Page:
Garbhan Downey beyond borders
The 30,000 places were allotted by nation, ranging, if memory serves, from 9,000 from Ireland and 4,000 from Canada down through smaller numbers from other countries and territories.
Since the four annual incomers from New Caledonia were far less likely than the 9,000 from Ireland eventually to swell the voting rolls of the Democratic Party in Massachusetts, I am predisposed toward fond sympathy with Garbhan Downey's upcoming novel, War of the Blue Roses. As the novel opens, the (fictional) Irish taoiseach, or premier, chides the (fictional) U.S. president for overstating his (the president's) Irish ancestry. "Don't knock it," the president replies. "It was enough to get me elected." Irishness has a powerful political presence in America, and Downey gleefully follows his cast of politicians, gangsters and hangers-on to the U.S. and Canada for significant chunks of the new book.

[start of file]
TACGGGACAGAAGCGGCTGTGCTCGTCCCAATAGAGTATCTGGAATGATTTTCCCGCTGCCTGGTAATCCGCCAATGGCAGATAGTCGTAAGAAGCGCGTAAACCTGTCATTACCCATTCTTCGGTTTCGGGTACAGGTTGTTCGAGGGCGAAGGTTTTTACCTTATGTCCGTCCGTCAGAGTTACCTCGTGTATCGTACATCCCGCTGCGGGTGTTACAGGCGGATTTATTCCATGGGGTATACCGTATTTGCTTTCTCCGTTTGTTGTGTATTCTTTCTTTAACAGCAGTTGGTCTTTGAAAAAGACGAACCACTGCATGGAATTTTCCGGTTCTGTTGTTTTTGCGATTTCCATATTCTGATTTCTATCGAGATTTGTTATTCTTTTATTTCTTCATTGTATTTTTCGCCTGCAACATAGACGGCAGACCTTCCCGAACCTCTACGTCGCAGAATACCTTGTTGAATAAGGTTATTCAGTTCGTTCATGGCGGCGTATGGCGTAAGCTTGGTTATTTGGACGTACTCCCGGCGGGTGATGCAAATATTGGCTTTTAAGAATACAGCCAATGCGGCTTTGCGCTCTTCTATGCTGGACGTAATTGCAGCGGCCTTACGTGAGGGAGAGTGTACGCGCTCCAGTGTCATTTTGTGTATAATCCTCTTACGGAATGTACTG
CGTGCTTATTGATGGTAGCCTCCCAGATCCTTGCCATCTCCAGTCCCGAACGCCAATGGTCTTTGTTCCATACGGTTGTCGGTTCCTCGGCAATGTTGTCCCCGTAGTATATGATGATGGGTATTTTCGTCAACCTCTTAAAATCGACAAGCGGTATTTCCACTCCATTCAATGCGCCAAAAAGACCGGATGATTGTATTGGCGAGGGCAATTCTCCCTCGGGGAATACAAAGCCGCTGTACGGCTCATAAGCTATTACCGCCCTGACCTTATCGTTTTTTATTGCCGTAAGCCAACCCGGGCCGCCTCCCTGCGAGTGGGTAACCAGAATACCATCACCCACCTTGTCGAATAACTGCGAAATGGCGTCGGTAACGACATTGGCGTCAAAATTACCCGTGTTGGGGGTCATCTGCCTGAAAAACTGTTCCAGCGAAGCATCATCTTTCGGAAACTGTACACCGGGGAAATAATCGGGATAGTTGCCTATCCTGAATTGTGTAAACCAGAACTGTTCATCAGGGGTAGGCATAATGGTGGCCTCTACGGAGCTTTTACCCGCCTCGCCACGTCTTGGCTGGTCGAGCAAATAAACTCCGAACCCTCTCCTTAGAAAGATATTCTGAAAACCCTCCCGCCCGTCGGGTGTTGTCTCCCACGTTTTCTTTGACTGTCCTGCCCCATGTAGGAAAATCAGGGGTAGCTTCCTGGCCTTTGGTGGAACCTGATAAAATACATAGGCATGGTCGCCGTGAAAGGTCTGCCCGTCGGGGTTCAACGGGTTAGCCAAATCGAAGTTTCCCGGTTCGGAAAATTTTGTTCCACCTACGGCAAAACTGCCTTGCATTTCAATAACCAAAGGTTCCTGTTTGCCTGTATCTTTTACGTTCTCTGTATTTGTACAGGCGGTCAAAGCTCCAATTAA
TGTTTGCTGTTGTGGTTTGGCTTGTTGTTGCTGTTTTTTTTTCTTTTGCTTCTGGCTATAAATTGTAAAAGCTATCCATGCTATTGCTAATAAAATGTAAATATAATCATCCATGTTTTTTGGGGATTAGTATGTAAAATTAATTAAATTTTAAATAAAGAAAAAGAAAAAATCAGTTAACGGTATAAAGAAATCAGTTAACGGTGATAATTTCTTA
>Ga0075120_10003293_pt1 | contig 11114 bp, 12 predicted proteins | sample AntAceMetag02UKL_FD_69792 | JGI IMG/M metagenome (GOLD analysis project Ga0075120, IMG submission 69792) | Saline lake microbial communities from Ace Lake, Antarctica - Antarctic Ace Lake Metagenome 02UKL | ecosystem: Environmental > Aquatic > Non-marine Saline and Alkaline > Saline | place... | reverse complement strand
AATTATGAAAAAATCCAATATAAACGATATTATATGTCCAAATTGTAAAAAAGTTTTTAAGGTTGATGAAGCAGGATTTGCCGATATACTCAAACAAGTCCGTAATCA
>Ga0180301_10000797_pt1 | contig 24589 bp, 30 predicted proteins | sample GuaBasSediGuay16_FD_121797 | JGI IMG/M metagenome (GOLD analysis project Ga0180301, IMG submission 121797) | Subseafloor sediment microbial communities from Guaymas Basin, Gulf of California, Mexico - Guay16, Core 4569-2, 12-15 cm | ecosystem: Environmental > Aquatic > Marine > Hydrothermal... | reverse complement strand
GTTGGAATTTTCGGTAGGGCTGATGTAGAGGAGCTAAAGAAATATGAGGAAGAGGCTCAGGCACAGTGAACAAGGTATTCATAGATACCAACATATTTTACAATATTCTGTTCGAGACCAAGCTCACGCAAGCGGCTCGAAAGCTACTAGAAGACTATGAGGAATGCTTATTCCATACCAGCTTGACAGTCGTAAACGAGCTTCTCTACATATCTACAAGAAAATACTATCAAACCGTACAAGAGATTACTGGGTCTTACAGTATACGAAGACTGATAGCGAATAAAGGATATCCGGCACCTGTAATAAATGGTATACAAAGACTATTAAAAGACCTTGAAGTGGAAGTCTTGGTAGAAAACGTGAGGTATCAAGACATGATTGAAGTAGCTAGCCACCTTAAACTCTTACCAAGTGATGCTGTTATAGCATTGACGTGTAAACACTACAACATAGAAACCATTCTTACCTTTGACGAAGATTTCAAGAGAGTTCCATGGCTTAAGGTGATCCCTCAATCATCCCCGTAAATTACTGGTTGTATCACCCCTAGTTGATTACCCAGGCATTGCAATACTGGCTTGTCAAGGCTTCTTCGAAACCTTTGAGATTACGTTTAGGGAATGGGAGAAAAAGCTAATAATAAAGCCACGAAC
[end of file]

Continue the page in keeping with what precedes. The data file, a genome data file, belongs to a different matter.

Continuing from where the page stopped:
The subject is roses – specifically a competition to design a peace garden for the White House – and if you think gardening is a clean pursuit, this book will shock you. Downey brings back some of the characters from his previous books, tough, savvy, engaging and, in some cases, unscrupulous folks from Ireland north and south, and he throws in Americans and Englishmen this time. These last give Downey fresh new satirical targets.
Pre-publication etiquette forbids my saying much more. And what does the future hold for Downey? Massive international success, perhaps, and adaptations of his work into comic operas. Is Mozart still working?
© Peter Rozovsky 2009